May contain traces of irony. Contents liable to settle after posting.
http://www.chapmancentral.co.uk

88% of helmet statistics are made up, 65% of them at Washington University
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  #32  
Old November 13th 04, 07:11 AM
Steven M. Scharf
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"Just zis Guy, you know?" wrote in message

No, you're right - those who draw invalid conclusions from
observational studies use them to try to ram through legislation,
whereas I am not trying to compel anyone to do anything beyond think
for themselves.


Ah, but on Usenet, you see that people don't think, they argue, mostly
ineffectively, in an attempt to convince others that whatever behavior they
engage in is right. And unfortunately, as many posts in this thread
demonstrate, they lack the logic skills to convince anyone. Just look at the
posts by Roger and Frank!

The key to defeating MHLs is not to babble like Frank and Roger, it is to
formulate a position based on factual information. You will never convince
politicians to listen to you, as opposed to listening to ER and trauma
physicians, in regards to the statistics on the severity of injuries of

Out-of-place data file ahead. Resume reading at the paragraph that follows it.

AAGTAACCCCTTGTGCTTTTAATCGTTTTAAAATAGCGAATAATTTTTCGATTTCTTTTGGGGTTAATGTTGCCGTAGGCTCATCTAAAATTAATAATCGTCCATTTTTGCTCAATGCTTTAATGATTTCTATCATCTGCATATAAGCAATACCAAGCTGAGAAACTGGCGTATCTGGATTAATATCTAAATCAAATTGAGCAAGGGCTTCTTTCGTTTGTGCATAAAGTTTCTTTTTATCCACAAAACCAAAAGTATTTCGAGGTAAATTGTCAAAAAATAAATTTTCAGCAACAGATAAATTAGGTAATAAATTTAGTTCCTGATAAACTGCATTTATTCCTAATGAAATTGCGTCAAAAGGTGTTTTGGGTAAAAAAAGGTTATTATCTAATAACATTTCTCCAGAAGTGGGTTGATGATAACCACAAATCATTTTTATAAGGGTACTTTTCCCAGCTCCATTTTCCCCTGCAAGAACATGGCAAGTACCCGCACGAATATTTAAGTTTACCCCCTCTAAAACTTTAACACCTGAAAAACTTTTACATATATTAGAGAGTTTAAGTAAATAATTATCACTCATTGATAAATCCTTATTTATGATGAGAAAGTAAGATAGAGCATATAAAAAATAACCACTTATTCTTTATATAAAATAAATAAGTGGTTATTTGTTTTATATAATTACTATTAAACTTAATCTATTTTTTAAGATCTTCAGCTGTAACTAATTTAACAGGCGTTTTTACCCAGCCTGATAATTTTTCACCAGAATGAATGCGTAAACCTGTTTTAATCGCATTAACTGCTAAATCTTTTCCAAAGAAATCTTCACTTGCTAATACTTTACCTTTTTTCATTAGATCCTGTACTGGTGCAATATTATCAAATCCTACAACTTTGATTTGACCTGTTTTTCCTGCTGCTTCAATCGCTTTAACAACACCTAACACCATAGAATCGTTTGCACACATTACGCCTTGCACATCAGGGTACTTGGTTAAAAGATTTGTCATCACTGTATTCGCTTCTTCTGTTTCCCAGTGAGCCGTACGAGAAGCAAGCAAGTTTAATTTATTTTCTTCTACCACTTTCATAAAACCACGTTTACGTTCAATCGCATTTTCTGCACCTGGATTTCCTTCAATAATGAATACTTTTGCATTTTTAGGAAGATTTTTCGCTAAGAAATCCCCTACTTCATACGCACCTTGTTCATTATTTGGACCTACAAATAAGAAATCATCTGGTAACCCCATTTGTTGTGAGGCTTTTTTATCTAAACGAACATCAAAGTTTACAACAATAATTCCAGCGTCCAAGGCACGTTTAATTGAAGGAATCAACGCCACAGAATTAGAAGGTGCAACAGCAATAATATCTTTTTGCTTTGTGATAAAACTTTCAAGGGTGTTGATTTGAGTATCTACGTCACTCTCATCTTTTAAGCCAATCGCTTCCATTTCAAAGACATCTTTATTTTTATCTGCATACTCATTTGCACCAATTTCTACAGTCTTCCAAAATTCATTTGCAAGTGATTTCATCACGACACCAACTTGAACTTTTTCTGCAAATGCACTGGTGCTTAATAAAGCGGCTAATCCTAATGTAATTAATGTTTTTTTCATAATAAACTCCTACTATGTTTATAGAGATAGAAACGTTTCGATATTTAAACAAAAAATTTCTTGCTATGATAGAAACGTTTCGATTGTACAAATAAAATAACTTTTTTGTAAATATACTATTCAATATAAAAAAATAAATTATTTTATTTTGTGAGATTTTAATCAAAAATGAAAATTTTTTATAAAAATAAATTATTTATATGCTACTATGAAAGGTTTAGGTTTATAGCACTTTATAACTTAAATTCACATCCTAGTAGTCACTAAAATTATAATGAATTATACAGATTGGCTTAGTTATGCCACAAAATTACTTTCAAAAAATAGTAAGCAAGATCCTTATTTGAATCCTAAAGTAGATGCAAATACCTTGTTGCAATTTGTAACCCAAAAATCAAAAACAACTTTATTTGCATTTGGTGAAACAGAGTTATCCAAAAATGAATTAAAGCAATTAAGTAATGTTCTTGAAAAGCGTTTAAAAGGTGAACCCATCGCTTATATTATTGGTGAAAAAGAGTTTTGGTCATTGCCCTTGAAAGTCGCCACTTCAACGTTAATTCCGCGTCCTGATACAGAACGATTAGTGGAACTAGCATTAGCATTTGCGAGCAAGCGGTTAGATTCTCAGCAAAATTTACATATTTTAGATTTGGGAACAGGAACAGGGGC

helmeted versus non-helmeted patients; you have no data only speculation.

If you use the personal freedom argument they'll counter with the seat belt
argument. One valid argument is to look at the percentage of catastrophic
head injuries incurred by bicyclists as a percentage of all catastrophic
head injuries, but the MHL people will counter that even if this is true,
any reduction is worth it. The New Zealand statistics regarding reduction of
bicycling after MHL represent a good argument (if they are true).

One good source in learning to argue effectively on Usenet can be found over
at: http://www.infidels.org/news/atheism/logic.html.


  #33  
Old November 13th 04, 09:07 AM
Bill Z.
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"Steven M. Scharf" writes:

The key to defeating MHLs is not to babble like Frank and Roger, it is to
formulate a position based on factual information. You will never convince